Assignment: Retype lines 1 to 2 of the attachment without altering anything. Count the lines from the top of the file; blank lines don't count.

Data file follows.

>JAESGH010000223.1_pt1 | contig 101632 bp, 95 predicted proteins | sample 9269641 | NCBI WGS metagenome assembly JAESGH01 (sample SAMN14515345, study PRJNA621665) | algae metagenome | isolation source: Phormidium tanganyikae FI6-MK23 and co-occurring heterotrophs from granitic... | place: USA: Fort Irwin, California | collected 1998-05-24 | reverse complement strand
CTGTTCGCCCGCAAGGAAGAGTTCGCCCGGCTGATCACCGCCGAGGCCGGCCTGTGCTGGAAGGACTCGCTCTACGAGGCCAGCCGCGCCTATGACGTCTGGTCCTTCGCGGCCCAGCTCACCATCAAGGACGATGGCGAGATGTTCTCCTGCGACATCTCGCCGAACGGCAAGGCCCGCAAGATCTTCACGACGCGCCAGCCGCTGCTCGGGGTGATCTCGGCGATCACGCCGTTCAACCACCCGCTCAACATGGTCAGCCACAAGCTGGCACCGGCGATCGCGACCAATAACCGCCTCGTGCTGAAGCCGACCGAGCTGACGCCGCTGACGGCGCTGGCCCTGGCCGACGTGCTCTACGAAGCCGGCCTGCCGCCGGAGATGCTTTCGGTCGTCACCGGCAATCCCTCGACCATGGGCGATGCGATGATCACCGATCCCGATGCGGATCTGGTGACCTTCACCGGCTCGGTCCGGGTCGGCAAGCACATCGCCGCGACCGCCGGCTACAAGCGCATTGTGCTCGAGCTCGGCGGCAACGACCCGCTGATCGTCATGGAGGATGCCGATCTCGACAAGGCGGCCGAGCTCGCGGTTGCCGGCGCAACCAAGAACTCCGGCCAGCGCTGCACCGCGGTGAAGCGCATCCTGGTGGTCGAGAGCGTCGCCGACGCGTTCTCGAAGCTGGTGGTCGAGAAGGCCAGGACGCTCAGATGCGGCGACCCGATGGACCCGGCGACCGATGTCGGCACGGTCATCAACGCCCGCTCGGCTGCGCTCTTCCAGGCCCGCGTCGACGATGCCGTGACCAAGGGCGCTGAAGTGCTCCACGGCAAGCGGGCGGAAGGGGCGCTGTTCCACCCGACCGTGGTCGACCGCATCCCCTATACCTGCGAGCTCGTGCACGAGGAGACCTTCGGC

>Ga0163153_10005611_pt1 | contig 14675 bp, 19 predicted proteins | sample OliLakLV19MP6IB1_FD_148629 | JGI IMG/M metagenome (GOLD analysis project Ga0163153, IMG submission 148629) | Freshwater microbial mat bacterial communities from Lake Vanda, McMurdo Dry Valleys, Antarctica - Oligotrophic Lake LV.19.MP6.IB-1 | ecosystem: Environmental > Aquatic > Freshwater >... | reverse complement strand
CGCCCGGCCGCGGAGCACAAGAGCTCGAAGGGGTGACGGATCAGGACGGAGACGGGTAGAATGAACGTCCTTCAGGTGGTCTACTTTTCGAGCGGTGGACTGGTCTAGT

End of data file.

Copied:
>JAESGH010000223.1_pt1 | contig 101632 bp, 95 predicted proteins | sample 9269641 | NCBI WGS metagenome assembly JAESGH01 (sample SAMN14515345, study PRJNA621665) | algae metagenome | isolation source: Phormidium tanganyikae FI6-MK23 and co-occurring heterotrophs from granitic... | place: USA: Fort Irwin, California | collected 1998-05-24 | reverse complement strand
CTGTTCGCCCGCAAGGAAGAGTTCGCCCGGCTGATCACCGCCGAGGCCGGCCTGTGCTGGAAGGACTCGCTCTACGAGGCCAGCCGCGCCTATGACGTCTGGTCCTTCGCGGCCCAGCTCACCATCAAGGACGATGGCGAGATGTTCTCCTGCGACATCTCGCCGAACGGCAAGGCCCGCAAGATCTTCACGACGCGCCAGCCGCTGCTCGGGGTGATCTCGGCGATCACGCCGTTCAACCACCCGCTCAACATGGTCAGCCACAAGCTGGCACCGGCGATCGCGACCAATAACCGCCTCGTGCTGAAGCCGACCGAGCTGACGCCGCTGACGGCGCTGGCCCTGGCCGACGTGCTCTACGAAGCCGGCCTGCCGCCGGAGATGCTTTCGGTCGTCACCGGCAATCCCTCGACCATGGGCGATGCGATGATCACCGATCCCGATGCGGATCTGGTGACCTTCACCGGCTCGGTCCGGGTCGGCAAGCACATCGCCGCGACCGCCGGCTACAAGCGCATTGTGCTCGAGCTCGGCGGCAACGACCCGCTGATCGTCATGGAGGATGCCGATCTCGACAAGGCGGCCGAGCTCGCGGTTGCCGGCGCAACCAAGAACTCCGGCCAGCGCTGCACCGCGGTGAAGCGCATCCTGGTGGTCGAGAGCGTCGCCGACGCGTTCTCGAAGCTGGTGGTCGAGAAGGCCAGGACGCTCAGATGCGGCGACCCGATGGACCCGGCGACCGATGTCGGCACGGTCATCAACGCCCGCTCGGCTGCGCTCTTCCAGGCCCGCGTCGACGATGCCGTGACCAAGGGCGCTGAAGTGCTCCACGGCAAGCGGGCGGAAGGGGCGCTGTTCCACCCGACCGTGGTCGACCGCATCCCCTATACCTGCGAGCTCGTGCACGAGGAGACCTTCGGC